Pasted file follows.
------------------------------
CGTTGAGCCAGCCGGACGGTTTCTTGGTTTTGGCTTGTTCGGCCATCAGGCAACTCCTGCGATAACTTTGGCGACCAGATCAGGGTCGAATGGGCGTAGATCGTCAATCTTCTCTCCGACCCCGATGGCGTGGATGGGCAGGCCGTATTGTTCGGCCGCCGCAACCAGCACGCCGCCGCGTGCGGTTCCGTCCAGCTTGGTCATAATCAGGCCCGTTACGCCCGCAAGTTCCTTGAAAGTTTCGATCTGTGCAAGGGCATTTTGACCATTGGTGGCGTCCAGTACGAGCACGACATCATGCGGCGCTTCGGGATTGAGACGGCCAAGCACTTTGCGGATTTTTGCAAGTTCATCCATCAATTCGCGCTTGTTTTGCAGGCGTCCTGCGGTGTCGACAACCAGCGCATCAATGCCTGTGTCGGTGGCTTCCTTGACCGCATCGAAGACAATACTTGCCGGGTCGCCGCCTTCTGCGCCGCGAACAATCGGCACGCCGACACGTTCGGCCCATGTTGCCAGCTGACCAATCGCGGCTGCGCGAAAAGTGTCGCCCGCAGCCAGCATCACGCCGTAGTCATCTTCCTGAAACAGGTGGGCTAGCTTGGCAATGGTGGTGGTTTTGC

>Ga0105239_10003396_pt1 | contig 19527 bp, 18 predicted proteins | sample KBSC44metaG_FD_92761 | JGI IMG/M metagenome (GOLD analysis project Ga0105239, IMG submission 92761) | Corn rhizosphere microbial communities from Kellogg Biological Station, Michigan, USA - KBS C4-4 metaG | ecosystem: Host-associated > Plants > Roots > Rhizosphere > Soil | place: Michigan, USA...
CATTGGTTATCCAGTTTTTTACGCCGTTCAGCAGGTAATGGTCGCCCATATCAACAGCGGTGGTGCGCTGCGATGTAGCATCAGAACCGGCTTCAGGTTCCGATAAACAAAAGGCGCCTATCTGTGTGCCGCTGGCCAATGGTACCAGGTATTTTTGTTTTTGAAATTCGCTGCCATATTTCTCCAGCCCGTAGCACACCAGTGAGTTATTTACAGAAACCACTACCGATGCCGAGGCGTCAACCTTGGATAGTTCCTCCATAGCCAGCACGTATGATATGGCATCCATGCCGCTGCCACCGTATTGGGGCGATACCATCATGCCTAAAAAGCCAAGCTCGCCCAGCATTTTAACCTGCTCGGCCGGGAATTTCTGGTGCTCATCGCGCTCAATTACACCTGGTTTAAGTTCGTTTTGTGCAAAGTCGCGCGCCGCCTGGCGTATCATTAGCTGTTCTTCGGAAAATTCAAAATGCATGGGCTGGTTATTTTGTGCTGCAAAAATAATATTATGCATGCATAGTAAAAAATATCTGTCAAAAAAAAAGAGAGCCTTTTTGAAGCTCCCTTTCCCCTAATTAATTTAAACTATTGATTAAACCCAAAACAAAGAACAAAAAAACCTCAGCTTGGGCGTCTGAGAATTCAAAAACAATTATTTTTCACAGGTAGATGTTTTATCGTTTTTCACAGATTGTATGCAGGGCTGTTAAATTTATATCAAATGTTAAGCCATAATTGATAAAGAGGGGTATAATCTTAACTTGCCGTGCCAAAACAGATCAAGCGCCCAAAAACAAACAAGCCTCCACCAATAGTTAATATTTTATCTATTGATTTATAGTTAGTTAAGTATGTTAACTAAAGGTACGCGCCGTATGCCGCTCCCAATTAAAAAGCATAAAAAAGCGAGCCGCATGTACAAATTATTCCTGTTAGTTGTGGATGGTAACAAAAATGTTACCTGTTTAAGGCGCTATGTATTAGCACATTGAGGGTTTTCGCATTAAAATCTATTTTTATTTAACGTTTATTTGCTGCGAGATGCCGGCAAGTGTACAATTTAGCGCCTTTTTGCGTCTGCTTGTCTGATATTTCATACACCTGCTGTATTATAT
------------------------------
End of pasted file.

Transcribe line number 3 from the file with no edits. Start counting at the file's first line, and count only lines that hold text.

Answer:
CATTGGTTATCCAGTTTTTTACGCCGTTCAGCAGGTAATGGTCGCCCATATCAACAGCGGTGGTGCGCTGCGATGTAGCATCAGAACCGGCTTCAGGTTCCGATAAACAAAAGGCGCCTATCTGTGTGCCGCTGGCCAATGGTACCAGGTATTTTTGTTTTTGAAATTCGCTGCCATATTTCTCCAGCCCGTAGCACACCAGTGAGTTATTTACAGAAACCACTACCGATGCCGAGGCGTCAACCTTGGATAGTTCCTCCATAGCCAGCACGTATGATATGGCATCCATGCCGCTGCCACCGTATTGGGGCGATACCATCATGCCTAAAAAGCCAAGCTCGCCCAGCATTTTAACCTGCTCGGCCGGGAATTTCTGGTGCTCATCGCGCTCAATTACACCTGGTTTAAGTTCGTTTTGTGCAAAGTCGCGCGCCGCCTGGCGTATCATTAGCTGTTCTTCGGAAAATTCAAAATGCATGGGCTGGTTATTTTGTGCTGCAAAAATAATATTATGCATGCATAGTAAAAAATATCTGTCAAAAAAAAAGAGAGCCTTTTTGAAGCTCCCTTTCCCCTAATTAATTTAAACTATTGATTAAACCCAAAACAAAGAACAAAAAAACCTCAGCTTGGGCGTCTGAGAATTCAAAAACAATTATTTTTCACAGGTAGATGTTTTATCGTTTTTCACAGATTGTATGCAGGGCTGTTAAATTTATATCAAATGTTAAGCCATAATTGATAAAGAGGGGTATAATCTTAACTTGCCGTGCCAAAACAGATCAAGCGCCCAAAAACAAACAAGCCTCCACCAATAGTTAATATTTTATCTATTGATTTATAGTTAGTTAAGTATGTTAACTAAAGGTACGCGCCGTATGCCGCTCCCAATTAAAAAGCATAAAAAAGCGAGCCGCATGTACAAATTATTCCTGTTAGTTGTGGATGGTAACAAAAATGTTACCTGTTTAAGGCGCTATGTATTAGCACATTGAGGGTTTTCGCATTAAAATCTATTTTTATTTAACGTTTATTTGCTGCGAGATGCCGGCAAGTGTACAATTTAGCGCCTTTTTGCGTCTGCTTGTCTGATATTTCATACACCTGCTGTATTATAT